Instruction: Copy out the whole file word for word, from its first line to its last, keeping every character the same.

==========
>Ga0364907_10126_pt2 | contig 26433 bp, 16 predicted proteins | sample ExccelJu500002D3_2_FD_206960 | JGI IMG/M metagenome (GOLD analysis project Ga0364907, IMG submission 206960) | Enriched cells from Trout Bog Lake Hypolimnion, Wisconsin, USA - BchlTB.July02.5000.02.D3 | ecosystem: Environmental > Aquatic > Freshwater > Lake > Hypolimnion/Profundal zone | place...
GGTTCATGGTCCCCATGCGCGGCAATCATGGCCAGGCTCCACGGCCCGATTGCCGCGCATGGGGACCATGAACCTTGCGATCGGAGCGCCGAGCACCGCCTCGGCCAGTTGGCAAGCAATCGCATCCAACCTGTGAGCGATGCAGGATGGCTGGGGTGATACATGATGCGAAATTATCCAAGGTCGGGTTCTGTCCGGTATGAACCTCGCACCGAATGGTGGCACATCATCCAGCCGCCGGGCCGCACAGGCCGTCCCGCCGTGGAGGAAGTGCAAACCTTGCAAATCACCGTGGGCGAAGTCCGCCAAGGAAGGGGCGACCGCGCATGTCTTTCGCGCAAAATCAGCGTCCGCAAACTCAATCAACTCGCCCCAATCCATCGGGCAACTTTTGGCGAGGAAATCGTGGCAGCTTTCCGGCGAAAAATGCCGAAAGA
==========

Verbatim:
>Ga0364907_10126_pt2 | contig 26433 bp, 16 predicted proteins | sample ExccelJu500002D3_2_FD_206960 | JGI IMG/M metagenome (GOLD analysis project Ga0364907, IMG submission 206960) | Enriched cells from Trout Bog Lake Hypolimnion, Wisconsin, USA - BchlTB.July02.5000.02.D3 | ecosystem: Environmental > Aquatic > Freshwater > Lake > Hypolimnion/Profundal zone | place...
GGTTCATGGTCCCCATGCGCGGCAATCATGGCCAGGCTCCACGGCCCGATTGCCGCGCATGGGGACCATGAACCTTGCGATCGGAGCGCCGAGCACCGCCTCGGCCAGTTGGCAAGCAATCGCATCCAACCTGTGAGCGATGCAGGATGGCTGGGGTGATACATGATGCGAAATTATCCAAGGTCGGGTTCTGTCCGGTATGAACCTCGCACCGAATGGTGGCACATCATCCAGCCGCCGGGCCGCACAGGCCGTCCCGCCGTGGAGGAAGTGCAAACCTTGCAAATCACCGTGGGCGAAGTCCGCCAAGGAAGGGGCGACCGCGCATGTCTTTCGCGCAAAATCAGCGTCCGCAAACTCAATCAACTCGCCCCAATCCATCGGGCAACTTTTGGCGAGGAAATCGTGGCAGCTTTCCGGCGAAAAATGCCGAAAGA